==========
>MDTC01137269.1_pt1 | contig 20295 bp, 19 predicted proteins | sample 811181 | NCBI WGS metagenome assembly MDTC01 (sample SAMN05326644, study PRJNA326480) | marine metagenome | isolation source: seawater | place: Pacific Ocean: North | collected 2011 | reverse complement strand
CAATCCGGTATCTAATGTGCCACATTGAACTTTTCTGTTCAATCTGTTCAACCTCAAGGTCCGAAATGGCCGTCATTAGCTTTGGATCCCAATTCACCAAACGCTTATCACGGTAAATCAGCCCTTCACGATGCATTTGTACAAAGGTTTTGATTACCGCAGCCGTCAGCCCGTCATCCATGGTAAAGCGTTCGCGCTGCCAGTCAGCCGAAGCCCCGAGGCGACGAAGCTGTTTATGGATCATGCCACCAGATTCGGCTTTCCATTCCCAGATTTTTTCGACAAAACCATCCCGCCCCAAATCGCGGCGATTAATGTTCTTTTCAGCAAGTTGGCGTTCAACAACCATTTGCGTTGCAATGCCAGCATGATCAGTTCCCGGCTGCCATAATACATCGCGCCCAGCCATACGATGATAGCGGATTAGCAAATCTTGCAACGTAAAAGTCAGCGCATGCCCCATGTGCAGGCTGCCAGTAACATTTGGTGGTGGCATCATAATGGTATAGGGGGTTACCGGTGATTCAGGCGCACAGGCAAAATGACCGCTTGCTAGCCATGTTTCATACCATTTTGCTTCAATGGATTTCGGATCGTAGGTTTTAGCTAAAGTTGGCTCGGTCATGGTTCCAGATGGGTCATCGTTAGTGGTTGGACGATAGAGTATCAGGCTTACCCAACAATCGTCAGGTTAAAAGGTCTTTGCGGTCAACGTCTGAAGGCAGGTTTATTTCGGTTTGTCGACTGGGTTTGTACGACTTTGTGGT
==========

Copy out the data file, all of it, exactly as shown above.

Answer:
>MDTC01137269.1_pt1 | contig 20295 bp, 19 predicted proteins | sample 811181 | NCBI WGS metagenome assembly MDTC01 (sample SAMN05326644, study PRJNA326480) | marine metagenome | isolation source: seawater | place: Pacific Ocean: North | collected 2011 | reverse complement strand
CAATCCGGTATCTAATGTGCCACATTGAACTTTTCTGTTCAATCTGTTCAACCTCAAGGTCCGAAATGGCCGTCATTAGCTTTGGATCCCAATTCACCAAACGCTTATCACGGTAAATCAGCCCTTCACGATGCATTTGTACAAAGGTTTTGATTACCGCAGCCGTCAGCCCGTCATCCATGGTAAAGCGTTCGCGCTGCCAGTCAGCCGAAGCCCCGAGGCGACGAAGCTGTTTATGGATCATGCCACCAGATTCGGCTTTCCATTCCCAGATTTTTTCGACAAAACCATCCCGCCCCAAATCGCGGCGATTAATGTTCTTTTCAGCAAGTTGGCGTTCAACAACCATTTGCGTTGCAATGCCAGCATGATCAGTTCCCGGCTGCCATAATACATCGCGCCCAGCCATACGATGATAGCGGATTAGCAAATCTTGCAACGTAAAAGTCAGCGCATGCCCCATGTGCAGGCTGCCAGTAACATTTGGTGGTGGCATCATAATGGTATAGGGGGTTACCGGTGATTCAGGCGCACAGGCAAAATGACCGCTTGCTAGCCATGTTTCATACCATTTTGCTTCAATGGATTTCGGATCGTAGGTTTTAGCTAAAGTTGGCTCGGTCATGGTTCCAGATGGGTCATCGTTAGTGGTTGGACGATAGAGTATCAGGCTTACCCAACAATCGTCAGGTTAAAAGGTCTTTGCGGTCAACGTCTGAAGGCAGGTTTATTTCGGTTTGTCGACTGGGTTTGTACGACTTTGTGGT